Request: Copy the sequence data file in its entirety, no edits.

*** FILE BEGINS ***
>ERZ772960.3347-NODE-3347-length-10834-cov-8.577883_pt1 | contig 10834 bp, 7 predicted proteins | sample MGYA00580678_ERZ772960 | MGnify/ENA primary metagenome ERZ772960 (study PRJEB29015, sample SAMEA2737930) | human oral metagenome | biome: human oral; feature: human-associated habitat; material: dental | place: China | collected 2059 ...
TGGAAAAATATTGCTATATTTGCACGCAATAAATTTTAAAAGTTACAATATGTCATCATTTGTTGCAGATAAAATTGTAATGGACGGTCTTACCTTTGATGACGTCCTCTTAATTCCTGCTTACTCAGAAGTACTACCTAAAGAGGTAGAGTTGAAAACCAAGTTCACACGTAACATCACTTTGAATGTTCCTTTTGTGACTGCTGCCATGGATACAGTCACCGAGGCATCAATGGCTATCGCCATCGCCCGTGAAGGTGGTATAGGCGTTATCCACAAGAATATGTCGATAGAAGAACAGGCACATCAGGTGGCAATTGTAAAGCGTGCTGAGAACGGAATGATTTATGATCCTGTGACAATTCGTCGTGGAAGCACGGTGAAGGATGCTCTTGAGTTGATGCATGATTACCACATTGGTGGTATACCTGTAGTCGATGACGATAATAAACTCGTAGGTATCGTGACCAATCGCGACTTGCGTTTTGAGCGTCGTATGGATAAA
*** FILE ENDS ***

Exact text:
>ERZ772960.3347-NODE-3347-length-10834-cov-8.577883_pt1 | contig 10834 bp, 7 predicted proteins | sample MGYA00580678_ERZ772960 | MGnify/ENA primary metagenome ERZ772960 (study PRJEB29015, sample SAMEA2737930) | human oral metagenome | biome: human oral; feature: human-associated habitat; material: dental | place: China | collected 2059 ...
TGGAAAAATATTGCTATATTTGCACGCAATAAATTTTAAAAGTTACAATATGTCATCATTTGTTGCAGATAAAATTGTAATGGACGGTCTTACCTTTGATGACGTCCTCTTAATTCCTGCTTACTCAGAAGTACTACCTAAAGAGGTAGAGTTGAAAACCAAGTTCACACGTAACATCACTTTGAATGTTCCTTTTGTGACTGCTGCCATGGATACAGTCACCGAGGCATCAATGGCTATCGCCATCGCCCGTGAAGGTGGTATAGGCGTTATCCACAAGAATATGTCGATAGAAGAACAGGCACATCAGGTGGCAATTGTAAAGCGTGCTGAGAACGGAATGATTTATGATCCTGTGACAATTCGTCGTGGAAGCACGGTGAAGGATGCTCTTGAGTTGATGCATGATTACCACATTGGTGGTATACCTGTAGTCGATGACGATAATAAACTCGTAGGTATCGTGACCAATCGCGACTTGCGTTTTGAGCGTCGTATGGATAAA